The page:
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Nick's story

In April 2022, Nick suffered a severe head injury that had life-changing consequences. Just two years later, on 21st April 2024, he ran the London Marathon to raise funds for brain research.

“A simple accident that could’ve happened to anyone”

In April 2022, Nick was enjoying a day out with his wife when he tripped on a pavement and fell backwards. He suffered a severe injury to his head and was rushed to hospital for emergency surgery to treat a bleed on his brain.

“It was a simple accident that could’ve happened to anyone. Yet, at the time, my family had no idea if I’d wake up, and if I did, how bad the brain injury would be.”

The accident was life-changing, and Nick needed intensive rehabilitation. He was unable to walk and was aphasic, which meant that he couldn’t talk or understand speech. It took several months for him to learn to walk and communicate again, eventually returning home from hospital in September 2022.

Life after the accident - grabbing life with both hands

Nick still has hearing difficulties and no sense of taste or smell. He’s also unable to drive, which has taken away a lot of his independence. But he has a positive outlook on life and enjoys spending time with his children and grandchildren. He has also been able to take up his favourite hobby again – golf!

The accident made Nick realise that, because you never know what’s around the corner, you need to grab life with both hands. It was with this in mind that he signed up to run the London Marathon, and took to the streets on the 21st April, completing the 26.2 mile distance from Greenwich to the Mall!

Nick has raised over £6,000 to support vital brain research.

"25 years ago, doctors wouldn’t have known how to treat my brain injury and I may not have survived my accident. But now, thanks to Brain Research UK, I’m here today and training to run the London Marathon. With every step I run, I’ll be thinking of the money I’m raising for this amazing charity."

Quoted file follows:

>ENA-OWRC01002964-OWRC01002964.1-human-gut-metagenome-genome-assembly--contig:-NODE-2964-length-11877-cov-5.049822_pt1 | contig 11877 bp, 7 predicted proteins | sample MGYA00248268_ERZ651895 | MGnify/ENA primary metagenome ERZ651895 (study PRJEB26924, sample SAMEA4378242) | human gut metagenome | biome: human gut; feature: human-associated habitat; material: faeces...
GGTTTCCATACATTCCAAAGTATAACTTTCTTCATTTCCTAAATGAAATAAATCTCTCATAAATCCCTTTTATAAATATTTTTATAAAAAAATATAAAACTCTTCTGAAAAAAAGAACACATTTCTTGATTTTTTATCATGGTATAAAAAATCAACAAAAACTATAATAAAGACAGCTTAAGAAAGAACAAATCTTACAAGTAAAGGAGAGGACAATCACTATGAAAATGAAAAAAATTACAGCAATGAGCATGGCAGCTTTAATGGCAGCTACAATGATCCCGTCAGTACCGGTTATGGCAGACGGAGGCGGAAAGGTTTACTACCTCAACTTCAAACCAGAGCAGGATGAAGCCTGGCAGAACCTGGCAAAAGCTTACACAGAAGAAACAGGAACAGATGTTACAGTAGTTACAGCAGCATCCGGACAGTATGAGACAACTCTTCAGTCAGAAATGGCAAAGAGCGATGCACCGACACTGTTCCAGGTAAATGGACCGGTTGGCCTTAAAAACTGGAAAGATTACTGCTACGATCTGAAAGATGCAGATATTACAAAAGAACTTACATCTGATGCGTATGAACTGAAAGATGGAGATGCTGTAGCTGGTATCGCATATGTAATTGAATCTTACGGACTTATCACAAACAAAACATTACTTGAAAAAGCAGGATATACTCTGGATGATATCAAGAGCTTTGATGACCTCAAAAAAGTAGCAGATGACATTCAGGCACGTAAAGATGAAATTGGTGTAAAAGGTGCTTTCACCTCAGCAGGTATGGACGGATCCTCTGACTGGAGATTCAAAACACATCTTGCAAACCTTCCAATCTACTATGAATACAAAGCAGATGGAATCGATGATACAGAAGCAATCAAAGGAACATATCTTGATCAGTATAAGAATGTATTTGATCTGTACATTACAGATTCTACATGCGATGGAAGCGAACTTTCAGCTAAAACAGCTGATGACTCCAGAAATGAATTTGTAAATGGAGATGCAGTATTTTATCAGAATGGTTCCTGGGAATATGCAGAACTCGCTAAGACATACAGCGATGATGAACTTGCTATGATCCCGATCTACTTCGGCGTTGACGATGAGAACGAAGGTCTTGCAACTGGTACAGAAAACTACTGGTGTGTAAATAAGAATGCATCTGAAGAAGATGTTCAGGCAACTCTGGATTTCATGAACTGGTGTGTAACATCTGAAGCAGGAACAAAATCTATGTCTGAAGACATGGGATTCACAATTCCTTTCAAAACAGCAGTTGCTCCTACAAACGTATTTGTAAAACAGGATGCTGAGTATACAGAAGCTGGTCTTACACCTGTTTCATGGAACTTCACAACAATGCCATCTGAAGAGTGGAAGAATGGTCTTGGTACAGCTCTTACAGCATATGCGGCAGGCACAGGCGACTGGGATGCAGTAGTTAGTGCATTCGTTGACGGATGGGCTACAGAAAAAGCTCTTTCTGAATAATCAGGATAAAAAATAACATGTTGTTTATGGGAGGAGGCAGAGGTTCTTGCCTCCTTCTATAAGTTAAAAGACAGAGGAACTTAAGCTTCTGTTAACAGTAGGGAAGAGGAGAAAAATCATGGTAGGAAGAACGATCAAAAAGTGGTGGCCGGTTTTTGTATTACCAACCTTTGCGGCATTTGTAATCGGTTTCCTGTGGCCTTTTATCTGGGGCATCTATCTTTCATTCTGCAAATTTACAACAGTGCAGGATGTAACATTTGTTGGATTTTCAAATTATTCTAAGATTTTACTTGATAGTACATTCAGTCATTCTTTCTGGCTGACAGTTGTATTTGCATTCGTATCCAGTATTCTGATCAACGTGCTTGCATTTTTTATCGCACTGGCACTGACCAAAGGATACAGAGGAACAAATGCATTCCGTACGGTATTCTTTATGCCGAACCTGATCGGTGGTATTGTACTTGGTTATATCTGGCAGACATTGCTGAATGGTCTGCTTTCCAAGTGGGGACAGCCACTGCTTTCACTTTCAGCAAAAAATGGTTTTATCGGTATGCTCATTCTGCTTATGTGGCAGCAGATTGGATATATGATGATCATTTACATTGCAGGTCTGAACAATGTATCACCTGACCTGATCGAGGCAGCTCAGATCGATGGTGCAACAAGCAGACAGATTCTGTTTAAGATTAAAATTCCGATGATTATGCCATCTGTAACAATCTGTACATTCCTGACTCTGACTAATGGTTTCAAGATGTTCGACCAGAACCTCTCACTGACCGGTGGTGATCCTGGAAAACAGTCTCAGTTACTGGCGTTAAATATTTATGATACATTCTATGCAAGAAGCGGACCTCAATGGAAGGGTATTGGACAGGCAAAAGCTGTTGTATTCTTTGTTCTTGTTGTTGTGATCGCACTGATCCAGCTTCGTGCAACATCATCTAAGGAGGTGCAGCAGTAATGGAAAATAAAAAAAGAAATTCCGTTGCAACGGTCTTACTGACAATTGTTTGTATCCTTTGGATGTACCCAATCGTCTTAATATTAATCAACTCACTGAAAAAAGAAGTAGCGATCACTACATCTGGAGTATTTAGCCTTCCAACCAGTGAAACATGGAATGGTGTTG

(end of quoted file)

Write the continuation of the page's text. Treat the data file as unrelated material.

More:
If you’d like to support his amazing effort, please visit his fundraising page

Funding vital brain injury research

Brain and spinal cord injury is one of our three priority research areas, reflecting the high level of patient need in this area. The money raised by Nick and his fellow marathon runners will fund vital new research in brain and spinal cord injury as well as our two other priority areas: brain tumours and headache.

One currently-funded project is by PhD student Isobel Chick. She is focused on aphasia, which is one of the problems faced by Nick after his injury. Aphasia is a language disorder that affects how you communicate, usually caused by damage to the left side of the brain. It leaves people unable to communicate effectively, which may include trouble understanding, speaking, reading or writing. It is profoundly disabling.

Isobel is a Speech and language therapist who knows first-hand how debilitating speech and language difficulties can be. Her work will advance understanding of how people with aphasia communicate and help develop new, evidence-based interventions to improve communication. Read about Isobel's research.

Find out more